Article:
The provincial Worker Income Protection Benefit program, first introduced in April 2021 during the Delta-driven wave of COVID-19 and extended amid the Omicron stage of the pandemic, is slated to end on July 31. There has been no formal indication from the Progressive Conservative government on whether the measure will be extended.
The lack of clarity has led to new worries among the government’s political critics, who insist workers will have to choose between their health or their income.
“People who don’t have access to paid sick days are going to have to make that choice — do I go into work and potentially affect coworkers, rather than self-isolate? Or do I take the financial hit that’s involved with staying home and doing the right thing,” said NDP MPP Peggy Sattler.
“We don’t need to be sitting in the legislature, the government could extend those emergency temporary paid sick days right now with the stroke of a pen,” Sattler said.
Since the program was implemented, government data shows nearly half-a-million workers have relied on the program to call in sick without interrupting their pay.
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As of June 24, the government said 470,000 workers have claimed a sick day, costing the province $189 million. The province said the bulk of the claims were made in the manufacturing, retail and healthcare sectors, and the majority of which came from employees in Mississauga, Toronto and London.
The provincial program allowed workers to take a day off to care for a sick relative, get a booster COVID-19 shot or take young children to get vaccinated.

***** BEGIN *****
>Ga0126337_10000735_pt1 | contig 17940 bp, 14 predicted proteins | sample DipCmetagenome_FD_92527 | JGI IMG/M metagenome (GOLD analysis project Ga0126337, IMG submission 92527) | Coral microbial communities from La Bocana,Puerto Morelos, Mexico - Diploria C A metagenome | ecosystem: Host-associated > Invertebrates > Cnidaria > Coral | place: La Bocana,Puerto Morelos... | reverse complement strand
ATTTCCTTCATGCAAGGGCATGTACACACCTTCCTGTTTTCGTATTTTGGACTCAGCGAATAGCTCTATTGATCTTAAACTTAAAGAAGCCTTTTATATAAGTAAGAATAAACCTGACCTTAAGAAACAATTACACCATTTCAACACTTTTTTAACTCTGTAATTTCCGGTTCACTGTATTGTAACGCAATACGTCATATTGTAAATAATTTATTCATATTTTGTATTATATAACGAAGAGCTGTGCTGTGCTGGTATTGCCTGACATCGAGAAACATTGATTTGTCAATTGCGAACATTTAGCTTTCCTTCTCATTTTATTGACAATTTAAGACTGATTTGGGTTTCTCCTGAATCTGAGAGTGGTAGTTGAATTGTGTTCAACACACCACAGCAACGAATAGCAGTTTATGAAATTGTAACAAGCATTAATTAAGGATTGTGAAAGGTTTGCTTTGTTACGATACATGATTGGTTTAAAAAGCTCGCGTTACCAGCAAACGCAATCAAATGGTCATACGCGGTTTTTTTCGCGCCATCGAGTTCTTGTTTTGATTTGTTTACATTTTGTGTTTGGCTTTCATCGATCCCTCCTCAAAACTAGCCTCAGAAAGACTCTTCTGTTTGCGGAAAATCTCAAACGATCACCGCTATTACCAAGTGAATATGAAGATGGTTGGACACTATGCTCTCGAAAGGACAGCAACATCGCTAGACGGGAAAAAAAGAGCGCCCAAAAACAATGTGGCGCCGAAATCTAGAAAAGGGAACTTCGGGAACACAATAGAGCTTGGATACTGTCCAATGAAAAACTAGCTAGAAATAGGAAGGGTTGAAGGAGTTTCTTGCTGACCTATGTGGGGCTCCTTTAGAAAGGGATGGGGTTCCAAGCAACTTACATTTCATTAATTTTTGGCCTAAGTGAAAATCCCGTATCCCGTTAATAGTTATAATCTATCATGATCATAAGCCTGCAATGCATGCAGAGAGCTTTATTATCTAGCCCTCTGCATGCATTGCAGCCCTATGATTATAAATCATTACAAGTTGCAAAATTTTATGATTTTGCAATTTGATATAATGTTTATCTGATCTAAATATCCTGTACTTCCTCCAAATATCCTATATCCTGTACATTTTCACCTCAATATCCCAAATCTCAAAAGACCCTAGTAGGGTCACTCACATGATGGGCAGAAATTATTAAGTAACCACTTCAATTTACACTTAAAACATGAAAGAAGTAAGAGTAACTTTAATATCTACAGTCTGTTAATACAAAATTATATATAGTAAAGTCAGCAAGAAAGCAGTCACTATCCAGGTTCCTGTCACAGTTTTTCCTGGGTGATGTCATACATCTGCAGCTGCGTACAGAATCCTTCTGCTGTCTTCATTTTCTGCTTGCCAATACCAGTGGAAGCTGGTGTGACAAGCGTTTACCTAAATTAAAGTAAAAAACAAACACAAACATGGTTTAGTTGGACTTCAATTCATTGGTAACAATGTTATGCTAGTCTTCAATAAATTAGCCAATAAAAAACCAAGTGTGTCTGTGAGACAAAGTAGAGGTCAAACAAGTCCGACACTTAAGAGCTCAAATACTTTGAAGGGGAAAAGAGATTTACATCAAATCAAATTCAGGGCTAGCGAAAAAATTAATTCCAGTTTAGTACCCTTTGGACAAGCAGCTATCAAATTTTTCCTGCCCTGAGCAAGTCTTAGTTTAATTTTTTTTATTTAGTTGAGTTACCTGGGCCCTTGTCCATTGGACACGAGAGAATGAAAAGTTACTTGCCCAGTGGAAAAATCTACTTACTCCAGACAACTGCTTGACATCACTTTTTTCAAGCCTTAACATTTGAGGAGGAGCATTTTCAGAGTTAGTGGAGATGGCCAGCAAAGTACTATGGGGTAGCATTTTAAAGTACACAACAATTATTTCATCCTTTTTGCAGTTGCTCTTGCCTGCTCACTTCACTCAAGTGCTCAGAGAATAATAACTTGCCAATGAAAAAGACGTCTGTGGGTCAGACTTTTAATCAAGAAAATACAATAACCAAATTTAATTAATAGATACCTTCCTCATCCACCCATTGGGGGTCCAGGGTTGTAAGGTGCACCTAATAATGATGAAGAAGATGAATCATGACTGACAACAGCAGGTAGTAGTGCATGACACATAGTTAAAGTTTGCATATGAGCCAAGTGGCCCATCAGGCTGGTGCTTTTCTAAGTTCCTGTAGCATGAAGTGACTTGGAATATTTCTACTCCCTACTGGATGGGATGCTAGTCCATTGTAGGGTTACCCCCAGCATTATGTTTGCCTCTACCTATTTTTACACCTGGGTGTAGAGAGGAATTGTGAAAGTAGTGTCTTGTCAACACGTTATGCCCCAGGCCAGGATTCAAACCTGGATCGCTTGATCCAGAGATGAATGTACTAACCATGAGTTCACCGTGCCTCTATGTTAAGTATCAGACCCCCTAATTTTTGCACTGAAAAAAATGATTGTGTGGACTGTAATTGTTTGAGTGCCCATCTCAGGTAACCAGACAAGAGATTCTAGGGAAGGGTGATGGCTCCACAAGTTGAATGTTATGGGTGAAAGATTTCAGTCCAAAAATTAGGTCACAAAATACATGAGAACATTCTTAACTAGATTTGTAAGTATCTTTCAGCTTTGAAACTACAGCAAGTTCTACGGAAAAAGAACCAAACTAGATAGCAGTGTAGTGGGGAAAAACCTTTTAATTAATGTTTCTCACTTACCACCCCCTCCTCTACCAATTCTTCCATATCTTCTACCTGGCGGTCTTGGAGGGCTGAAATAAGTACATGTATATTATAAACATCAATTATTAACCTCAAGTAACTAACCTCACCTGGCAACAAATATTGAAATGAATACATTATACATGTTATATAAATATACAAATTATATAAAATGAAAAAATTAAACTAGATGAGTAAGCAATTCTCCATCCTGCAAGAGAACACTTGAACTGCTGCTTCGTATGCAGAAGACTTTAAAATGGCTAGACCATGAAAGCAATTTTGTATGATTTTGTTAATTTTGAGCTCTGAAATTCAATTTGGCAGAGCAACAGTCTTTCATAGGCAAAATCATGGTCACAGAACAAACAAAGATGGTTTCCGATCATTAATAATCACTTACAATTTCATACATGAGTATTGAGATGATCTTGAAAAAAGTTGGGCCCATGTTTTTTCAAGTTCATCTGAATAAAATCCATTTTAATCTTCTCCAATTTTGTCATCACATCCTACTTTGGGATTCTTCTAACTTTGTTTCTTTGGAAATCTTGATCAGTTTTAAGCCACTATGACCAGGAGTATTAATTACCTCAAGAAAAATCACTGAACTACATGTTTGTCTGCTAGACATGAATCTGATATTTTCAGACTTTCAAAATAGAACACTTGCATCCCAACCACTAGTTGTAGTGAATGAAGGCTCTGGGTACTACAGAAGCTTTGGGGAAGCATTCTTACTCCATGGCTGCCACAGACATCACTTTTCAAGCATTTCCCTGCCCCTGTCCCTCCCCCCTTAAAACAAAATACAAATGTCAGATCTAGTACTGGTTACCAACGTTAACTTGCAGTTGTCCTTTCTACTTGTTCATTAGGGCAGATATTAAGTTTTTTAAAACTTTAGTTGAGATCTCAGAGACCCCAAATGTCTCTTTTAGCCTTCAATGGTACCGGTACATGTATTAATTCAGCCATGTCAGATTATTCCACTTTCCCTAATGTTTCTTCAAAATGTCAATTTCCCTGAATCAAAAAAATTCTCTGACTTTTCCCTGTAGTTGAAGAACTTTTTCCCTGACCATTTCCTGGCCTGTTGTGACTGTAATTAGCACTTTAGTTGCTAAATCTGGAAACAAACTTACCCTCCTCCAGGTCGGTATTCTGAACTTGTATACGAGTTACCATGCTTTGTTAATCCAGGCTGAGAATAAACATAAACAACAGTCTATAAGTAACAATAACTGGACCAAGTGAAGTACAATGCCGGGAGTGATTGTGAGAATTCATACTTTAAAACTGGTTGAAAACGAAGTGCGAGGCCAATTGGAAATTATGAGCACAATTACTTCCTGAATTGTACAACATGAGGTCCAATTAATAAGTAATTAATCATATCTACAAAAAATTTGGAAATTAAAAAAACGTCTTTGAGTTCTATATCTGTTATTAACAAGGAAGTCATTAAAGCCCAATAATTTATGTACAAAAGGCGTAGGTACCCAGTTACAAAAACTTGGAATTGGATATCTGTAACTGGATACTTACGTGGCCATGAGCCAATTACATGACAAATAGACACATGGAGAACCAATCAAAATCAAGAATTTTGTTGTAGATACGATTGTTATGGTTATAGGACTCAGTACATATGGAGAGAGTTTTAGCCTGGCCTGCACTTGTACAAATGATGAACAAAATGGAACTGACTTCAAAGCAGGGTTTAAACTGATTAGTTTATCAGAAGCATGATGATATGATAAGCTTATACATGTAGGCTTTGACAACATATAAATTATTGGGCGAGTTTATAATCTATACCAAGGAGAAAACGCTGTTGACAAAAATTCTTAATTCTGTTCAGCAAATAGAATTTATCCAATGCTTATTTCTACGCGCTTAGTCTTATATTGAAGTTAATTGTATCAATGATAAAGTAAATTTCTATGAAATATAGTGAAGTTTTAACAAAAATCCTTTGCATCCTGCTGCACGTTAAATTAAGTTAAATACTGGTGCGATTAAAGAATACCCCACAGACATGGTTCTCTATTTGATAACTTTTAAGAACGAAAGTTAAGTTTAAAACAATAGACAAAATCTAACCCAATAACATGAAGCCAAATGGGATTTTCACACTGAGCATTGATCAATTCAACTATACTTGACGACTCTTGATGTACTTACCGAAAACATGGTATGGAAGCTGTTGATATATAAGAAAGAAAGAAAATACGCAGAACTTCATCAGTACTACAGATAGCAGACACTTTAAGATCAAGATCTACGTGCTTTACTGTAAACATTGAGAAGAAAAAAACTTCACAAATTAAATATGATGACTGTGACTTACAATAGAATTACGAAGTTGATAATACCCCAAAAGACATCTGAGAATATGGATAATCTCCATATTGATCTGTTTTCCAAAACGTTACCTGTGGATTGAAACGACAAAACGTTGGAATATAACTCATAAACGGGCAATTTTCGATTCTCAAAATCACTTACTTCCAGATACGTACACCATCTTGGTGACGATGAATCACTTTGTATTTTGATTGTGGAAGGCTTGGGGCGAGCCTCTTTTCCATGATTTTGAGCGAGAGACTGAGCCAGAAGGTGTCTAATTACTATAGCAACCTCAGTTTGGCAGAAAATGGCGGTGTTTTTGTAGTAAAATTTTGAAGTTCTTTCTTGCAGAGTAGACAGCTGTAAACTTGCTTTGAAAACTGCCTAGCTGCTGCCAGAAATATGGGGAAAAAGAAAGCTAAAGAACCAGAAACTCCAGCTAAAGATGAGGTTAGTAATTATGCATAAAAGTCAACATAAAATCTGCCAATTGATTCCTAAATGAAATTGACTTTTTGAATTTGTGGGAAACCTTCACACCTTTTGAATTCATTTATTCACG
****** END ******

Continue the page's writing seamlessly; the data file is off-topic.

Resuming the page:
Employers are reimbursed for up to $200 per day for each employee through the Workplace Safety and Insurance Board, which delivers the program.
Labour Minister Monte McNaughton wasn’t made available for an interview about the status of the program.
McNaughton, however, is also facing calls to expand the program by giving workers permanent access to ten days of paid sick leave — and enshrine it in legislation.
Sattler said she plans to reintroduce the Stay Home If You Are Sick act when the legislature resumes in August to give workers access to 10 days of paid emergency leave and 14 days unpaid emergency leave every year.
The bill was originally tabled in 2021 but was defeated by the Ford government.
Dr. Vanessa Redditt, a family doctor and a member of the Decent Work and Health Network, told Global News that low-wage workers faced a higher burden of COVID-19 due to workplace exposures.
Redditt said the province needs to focus on those workers’ needs beyond the pandemic.
“Parents need time to care for their children when they’re sick. People need time off to recover from a sprained ankle or from an appendectomy or from a miscarriage,” Redditt said.
The government pointed out, however, that despite having access to three days, employees have on average taken 2.5 days of sick leave, far lower than the 10 days advocates claim is required.
Redditt said the government’s data waters down any worries that paid sick leave could be abused.
“The evidence suggests that, on average, people don’t use up their paid sick days, that they’re using them appropriately to recover from illness,” Redditt said.